On December 1, 2006, Disque D. Deane, chairman of Starrett City Associates, announced the sale of Spring Creek Towers — better known as Starrett City, a 140-acre apartment complex on Jamaica Bay in Brooklyn. Starrett City is the largest federally subsidized rental complex in the country, comprising 46 towers, 5,881 apartments, and 14,000 residents, as well as schools, churches, synagogues, a shopping center, a post office, and a power plant.
The complex was built in the mid-1970s by a limited-profit housing corporation under the state’s Mitchell-Lama program to provide subsidized housing for moderate-income workers. Today about 90% of the tenants receive direct federal rent subsidies or other types of government assistance from the city and state.
At the end of 2006, real estate executives predicted that bids for Starrett City could be over a billion dollars. Initial plans were to have the complex sold by March of 2007. At the time that Starrett City Associates put the complex up for sale, there was a great concern that the new owners would leave the Mitchell-Lama program, thus increasing the rents for many of the tenants. Other critics worried that a new owner would develop vast amounts of the vacant land. Several elected officials, including then-Governor Eliot Spitzer (D), worked to reassure residents that units would remain affordable despite the sale.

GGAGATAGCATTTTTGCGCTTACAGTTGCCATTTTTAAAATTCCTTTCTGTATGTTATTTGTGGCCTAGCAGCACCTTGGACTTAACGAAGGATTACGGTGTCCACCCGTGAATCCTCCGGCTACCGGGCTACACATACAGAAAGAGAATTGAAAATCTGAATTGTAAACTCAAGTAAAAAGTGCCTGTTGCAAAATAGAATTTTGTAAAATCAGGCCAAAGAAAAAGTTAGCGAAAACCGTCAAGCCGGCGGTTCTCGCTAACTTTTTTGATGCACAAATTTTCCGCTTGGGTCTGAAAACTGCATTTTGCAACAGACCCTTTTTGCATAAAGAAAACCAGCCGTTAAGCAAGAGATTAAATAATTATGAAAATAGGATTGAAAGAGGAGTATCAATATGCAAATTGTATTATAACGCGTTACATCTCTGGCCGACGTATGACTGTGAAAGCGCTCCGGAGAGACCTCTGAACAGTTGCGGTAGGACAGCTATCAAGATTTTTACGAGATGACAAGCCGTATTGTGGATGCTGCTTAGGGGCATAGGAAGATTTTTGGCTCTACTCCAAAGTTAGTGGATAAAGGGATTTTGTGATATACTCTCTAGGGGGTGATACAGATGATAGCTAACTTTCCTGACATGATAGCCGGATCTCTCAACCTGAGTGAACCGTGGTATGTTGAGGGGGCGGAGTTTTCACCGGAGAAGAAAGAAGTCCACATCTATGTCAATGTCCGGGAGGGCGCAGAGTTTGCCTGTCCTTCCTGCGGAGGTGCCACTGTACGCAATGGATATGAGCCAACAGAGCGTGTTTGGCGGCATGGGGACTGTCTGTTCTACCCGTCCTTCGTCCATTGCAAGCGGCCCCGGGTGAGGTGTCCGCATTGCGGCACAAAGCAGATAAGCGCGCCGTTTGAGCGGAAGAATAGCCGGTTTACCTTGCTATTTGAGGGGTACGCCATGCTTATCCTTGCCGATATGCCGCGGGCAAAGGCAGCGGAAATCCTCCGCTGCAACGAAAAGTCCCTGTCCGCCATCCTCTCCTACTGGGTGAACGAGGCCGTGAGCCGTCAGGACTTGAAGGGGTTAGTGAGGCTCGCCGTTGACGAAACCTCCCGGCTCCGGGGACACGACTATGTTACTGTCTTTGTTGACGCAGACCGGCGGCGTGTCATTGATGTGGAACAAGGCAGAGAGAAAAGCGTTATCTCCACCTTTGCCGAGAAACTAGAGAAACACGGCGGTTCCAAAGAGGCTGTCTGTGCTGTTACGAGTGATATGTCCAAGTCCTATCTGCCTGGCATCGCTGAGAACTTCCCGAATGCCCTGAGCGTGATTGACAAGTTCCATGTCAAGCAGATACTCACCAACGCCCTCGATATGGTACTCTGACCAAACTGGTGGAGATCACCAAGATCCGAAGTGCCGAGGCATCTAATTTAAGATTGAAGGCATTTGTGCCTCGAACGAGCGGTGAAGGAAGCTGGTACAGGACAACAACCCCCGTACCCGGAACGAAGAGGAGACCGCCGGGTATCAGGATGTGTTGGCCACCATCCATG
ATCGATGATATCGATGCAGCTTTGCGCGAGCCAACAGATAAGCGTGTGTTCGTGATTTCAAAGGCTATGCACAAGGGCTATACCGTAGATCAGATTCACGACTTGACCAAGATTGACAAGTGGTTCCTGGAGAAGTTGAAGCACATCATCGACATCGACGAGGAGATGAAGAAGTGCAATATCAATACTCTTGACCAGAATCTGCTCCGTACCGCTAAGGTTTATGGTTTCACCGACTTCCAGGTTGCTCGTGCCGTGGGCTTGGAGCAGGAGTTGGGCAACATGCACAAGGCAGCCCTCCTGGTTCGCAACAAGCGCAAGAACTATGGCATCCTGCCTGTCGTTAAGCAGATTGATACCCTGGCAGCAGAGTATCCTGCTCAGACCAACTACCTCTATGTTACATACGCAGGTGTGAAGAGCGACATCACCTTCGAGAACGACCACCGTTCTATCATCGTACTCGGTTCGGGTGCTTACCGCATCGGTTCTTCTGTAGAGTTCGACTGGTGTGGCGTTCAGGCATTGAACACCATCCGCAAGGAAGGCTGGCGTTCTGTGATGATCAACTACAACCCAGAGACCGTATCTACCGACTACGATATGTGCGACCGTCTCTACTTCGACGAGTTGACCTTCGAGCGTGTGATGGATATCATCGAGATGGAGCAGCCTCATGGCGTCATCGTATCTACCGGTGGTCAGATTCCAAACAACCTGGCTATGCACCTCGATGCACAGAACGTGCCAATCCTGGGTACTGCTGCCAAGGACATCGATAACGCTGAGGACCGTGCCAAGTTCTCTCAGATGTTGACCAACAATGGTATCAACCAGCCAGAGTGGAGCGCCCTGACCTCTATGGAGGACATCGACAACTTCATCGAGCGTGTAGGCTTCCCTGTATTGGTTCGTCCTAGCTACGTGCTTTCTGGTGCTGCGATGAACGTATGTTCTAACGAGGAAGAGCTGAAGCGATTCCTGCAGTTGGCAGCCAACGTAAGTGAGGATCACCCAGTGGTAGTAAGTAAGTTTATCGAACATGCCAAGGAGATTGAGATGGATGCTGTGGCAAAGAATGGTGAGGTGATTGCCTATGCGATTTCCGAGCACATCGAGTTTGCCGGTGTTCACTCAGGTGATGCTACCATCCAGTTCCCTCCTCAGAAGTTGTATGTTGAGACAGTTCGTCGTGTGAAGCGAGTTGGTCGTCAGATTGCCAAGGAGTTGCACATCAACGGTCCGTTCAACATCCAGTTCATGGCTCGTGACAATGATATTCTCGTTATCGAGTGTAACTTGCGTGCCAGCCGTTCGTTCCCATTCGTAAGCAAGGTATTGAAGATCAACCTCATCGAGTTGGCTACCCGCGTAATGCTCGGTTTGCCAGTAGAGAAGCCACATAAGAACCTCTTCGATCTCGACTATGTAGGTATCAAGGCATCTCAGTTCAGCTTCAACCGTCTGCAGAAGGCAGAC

On February 8, 2007, Clipper Equity L.L.C., a partnership of David Bistricer and Sam Levinson, outbid eight rivals and agreed to pay $1.3 billion dollars for the complex ($221,000 per apartment). The federal Department of Housing and Urban Development (HUD) and the state were able to reject or approve sale plans. New York State is involved primarily because it holds Starrett City’s $234.4 million interest-free mortgage.
Some city officials, including Mayor Bloomberg and various Members of Congress, expressed concerns that Clipper was not only an inexperienced landlord but also would leave the Mitchell-Lama program, effectively raise rents for tenants. In February 2007, Senator Charles Schumer (D) called for a re-bid for Starrett City to address concerns that the federal government was excluded from the negotiations and that the bid was set too high to attract certain bids.